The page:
One concern identified by Grover is the cracking of the cast concrete relief panels that adorn the front of the building. The historic drawings of the building do not indicate how the panels were installed, which would be helpful in identifying the cause of the cracking, he said.
The cracking of the panels is not taking place at the joints, which leads Grover to believe they were precast on the ground and then attached with grout and anchoring devices made of steel coming out of the back of the panels, he said.
“I think we are seeing some form of rust jacking,” Grover added. “Water has gotten behind there and where some of these anchors are, we’re having some rusting, so the pushing and pulling where some of the anchoring points are (created the cracks).”
One way to find out if his theory is correct is to use ground penetrating radar, which will pick up where any steel anchors may be.
“By figuring that out — do the panels get disassembled and then re-anchored? Can they stay in place and be fixed? That’s part of this next study that we have to dive in a lot deeper,” he said.
Immediate priorities for the panels are to examine the cause of the cracking and install crack monitors, which will cost approximately $8,000 and $3,000, respectively. The short-term priority would be to repair the decorative panels, which will cost approximately $65,000.
Some structural issues that need to be examined further include cracks in the balconies and cracks in the stucco of the east wall. He noted the crack in the east wall is something that should be examined as soon as possible to figure out if it is a major structural issue or just some cracks in the stucco.
Immediate priorities are to investigate and repair the stucco on the east wall and assess the cracking in the balcony, which will cost approximately $45,000 and $8,000, respectively. The short-term priority is repairing the balcony structure at a cost of approximately $40,000.
Another concern was to examine where water may be getting into the building and making needed repairs to stabilize the building.
The 2014 report on the building noted the roof was limited in its lifespan, and it is now in very poor condition and needs replacing, according to Grover.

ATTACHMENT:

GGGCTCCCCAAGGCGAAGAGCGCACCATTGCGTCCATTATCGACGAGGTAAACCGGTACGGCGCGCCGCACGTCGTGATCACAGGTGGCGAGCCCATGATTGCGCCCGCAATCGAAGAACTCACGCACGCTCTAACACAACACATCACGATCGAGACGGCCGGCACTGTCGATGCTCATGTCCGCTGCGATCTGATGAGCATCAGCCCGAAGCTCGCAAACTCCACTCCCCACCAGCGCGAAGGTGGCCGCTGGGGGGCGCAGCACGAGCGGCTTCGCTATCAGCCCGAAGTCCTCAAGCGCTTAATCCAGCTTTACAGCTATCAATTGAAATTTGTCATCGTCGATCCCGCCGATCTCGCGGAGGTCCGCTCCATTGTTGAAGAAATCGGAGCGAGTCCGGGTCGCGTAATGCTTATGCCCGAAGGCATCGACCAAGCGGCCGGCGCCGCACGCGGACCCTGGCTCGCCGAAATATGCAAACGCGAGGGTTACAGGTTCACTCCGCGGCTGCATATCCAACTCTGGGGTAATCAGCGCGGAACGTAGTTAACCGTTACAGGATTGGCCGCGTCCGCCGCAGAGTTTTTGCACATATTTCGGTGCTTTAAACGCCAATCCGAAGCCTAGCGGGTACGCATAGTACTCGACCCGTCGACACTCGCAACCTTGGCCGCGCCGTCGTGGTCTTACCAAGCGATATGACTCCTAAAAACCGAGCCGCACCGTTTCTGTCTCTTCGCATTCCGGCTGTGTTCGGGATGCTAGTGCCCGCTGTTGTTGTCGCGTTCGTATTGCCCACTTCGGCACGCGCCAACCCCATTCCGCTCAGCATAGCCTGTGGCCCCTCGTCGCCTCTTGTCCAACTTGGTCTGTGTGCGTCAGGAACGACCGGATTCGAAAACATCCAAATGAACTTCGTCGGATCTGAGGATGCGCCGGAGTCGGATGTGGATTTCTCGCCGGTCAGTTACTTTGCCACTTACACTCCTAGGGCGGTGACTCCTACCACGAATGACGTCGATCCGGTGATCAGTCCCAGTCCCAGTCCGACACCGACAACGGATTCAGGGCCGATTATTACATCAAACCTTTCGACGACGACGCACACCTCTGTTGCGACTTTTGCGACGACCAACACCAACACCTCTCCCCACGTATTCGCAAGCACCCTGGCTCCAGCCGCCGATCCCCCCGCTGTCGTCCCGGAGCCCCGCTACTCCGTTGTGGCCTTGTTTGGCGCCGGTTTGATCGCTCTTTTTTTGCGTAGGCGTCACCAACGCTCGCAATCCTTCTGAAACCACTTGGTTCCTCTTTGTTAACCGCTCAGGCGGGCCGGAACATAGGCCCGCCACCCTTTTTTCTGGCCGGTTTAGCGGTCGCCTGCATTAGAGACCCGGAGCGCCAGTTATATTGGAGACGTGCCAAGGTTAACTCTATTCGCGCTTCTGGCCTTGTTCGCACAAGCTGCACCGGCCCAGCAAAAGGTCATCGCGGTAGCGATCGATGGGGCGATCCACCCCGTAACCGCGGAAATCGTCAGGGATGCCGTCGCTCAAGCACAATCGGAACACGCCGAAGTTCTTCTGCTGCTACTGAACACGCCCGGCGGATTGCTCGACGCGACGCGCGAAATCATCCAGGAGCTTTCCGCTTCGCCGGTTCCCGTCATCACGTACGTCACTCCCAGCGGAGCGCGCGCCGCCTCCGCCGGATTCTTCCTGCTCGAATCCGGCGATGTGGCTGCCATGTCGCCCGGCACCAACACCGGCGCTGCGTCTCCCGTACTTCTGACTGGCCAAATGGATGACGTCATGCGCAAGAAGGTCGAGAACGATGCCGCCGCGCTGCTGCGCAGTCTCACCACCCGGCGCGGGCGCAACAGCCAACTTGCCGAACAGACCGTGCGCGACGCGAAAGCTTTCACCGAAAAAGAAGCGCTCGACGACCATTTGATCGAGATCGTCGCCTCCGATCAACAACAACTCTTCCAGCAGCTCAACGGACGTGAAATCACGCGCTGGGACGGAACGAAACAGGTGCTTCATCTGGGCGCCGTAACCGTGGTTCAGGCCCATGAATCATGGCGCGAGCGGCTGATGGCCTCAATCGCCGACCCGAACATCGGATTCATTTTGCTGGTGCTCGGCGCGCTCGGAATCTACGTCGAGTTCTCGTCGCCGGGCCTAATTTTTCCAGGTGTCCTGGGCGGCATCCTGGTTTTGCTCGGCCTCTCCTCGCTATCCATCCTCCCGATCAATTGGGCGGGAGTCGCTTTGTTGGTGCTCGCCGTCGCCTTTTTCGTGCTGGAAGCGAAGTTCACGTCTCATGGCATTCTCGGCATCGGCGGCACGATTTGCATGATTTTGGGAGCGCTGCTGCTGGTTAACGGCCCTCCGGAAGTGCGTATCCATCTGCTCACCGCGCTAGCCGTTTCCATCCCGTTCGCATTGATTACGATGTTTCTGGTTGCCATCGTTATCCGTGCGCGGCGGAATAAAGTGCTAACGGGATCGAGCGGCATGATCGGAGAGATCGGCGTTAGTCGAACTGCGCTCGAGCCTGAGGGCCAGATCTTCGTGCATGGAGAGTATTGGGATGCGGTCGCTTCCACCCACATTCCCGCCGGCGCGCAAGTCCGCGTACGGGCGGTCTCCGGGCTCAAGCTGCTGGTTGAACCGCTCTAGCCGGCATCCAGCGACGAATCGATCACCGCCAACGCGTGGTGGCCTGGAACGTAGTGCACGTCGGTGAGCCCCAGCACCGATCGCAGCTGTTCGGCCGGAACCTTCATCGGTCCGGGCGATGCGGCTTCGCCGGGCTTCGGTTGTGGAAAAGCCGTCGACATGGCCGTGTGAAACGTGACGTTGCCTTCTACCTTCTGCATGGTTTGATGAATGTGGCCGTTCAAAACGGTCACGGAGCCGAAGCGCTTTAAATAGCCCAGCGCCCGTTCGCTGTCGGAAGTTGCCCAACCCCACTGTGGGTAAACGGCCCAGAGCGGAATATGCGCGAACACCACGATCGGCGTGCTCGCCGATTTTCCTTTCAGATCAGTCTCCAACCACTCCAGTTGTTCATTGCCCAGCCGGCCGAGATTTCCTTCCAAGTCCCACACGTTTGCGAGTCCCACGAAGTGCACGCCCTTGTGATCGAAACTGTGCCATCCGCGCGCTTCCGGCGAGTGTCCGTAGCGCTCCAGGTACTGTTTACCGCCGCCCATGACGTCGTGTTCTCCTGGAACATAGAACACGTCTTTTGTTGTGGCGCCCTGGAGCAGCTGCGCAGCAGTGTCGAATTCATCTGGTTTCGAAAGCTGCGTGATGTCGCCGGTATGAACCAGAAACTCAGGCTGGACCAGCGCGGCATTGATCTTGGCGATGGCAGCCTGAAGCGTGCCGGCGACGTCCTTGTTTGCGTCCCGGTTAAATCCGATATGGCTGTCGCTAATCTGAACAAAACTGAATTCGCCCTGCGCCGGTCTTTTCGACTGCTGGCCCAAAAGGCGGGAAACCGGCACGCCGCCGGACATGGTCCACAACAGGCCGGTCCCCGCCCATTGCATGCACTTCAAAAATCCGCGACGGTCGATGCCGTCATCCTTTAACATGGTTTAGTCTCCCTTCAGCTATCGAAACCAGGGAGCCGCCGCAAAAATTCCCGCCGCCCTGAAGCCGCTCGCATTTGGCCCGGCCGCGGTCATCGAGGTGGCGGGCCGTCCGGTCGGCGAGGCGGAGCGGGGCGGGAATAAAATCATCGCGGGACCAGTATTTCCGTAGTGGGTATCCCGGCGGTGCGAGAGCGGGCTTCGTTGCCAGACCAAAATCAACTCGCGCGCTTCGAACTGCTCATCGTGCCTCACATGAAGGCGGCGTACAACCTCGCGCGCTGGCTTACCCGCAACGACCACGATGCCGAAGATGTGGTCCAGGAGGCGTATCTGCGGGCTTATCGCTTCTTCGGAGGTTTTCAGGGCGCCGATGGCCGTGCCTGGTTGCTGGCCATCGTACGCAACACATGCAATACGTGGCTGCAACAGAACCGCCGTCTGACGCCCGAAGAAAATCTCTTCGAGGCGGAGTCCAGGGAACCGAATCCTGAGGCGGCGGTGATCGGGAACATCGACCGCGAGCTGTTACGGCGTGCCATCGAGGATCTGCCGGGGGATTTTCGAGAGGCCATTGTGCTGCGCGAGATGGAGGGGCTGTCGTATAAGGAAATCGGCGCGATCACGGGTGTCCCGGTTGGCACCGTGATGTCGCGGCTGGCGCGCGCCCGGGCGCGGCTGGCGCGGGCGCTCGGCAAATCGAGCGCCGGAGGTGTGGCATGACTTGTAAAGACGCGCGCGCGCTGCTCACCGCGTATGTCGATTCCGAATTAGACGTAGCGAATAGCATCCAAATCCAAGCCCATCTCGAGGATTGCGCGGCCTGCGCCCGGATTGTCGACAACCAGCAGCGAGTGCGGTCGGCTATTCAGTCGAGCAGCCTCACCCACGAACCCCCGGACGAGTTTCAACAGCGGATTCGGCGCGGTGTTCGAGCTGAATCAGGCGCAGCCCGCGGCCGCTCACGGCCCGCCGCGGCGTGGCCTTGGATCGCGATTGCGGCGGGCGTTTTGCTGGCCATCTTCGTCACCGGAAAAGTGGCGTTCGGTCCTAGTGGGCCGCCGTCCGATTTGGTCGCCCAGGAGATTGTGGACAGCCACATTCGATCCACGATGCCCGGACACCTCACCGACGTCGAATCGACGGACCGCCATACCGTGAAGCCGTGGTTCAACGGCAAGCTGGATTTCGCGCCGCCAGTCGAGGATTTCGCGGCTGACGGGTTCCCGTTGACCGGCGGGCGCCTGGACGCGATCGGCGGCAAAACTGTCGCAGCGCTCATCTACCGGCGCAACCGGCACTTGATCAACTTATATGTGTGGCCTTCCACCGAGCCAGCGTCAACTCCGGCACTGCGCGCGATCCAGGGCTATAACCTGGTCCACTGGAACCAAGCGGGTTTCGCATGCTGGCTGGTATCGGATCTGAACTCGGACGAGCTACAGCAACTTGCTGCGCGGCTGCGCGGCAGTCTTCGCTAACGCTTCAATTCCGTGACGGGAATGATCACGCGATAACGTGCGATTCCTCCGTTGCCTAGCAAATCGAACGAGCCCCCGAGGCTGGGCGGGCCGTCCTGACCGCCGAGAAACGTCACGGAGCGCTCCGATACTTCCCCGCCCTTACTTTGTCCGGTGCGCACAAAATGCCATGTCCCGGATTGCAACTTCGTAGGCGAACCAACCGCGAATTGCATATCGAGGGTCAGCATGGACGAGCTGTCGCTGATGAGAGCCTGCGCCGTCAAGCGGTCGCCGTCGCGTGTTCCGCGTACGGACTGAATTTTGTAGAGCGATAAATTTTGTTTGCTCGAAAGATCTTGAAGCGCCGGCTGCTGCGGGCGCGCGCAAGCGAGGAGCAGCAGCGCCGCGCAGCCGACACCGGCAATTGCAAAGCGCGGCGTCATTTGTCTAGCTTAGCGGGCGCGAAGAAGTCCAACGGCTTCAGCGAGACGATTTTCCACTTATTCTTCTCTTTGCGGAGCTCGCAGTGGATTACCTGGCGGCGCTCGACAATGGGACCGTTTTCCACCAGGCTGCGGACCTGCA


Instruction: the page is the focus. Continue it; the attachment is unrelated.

An examination needs to take place of the 80- to 90-year-old gutters and downspouts used to get water off the roof of the building and underground to the storm sewer, as it is unclear how well that system is currently functioning, he said. There is a lot of water infiltration happening in the basement directly related to the location of the downspouts.
The immediate priorities are to replace the roof, gutters and downspouts at a cost of approximately $120,000. It is also an immediate priority to televise the storm drain at a cost of approximately $3,000. The short-term priority is to repair stormwater drainage at a cost of $15,000 to $60,000.
Another area where water is getting into the building is through the old masonry, specifically around the windows, according to Grover. Although they have been replaced at some point in time, the windows are currently deteriorating and water is getting into the building's substructure.
Replacing the windows at a cost of approximately $230,000 is a short-term priority. Repairing the masonry and stone casting on the outside of the building is an immediate priority and will cost approximately $240,000, according to Grover.
Another thing that needs to be addressed is making the building accessible under the Americans with Disabilities Act, of which the biggest expense would be the installation of an elevator.
“It’s not in dire need by any means. It’s a really, really hefty substantial building, but these are some needed repairs that happen with every building in time,” he said.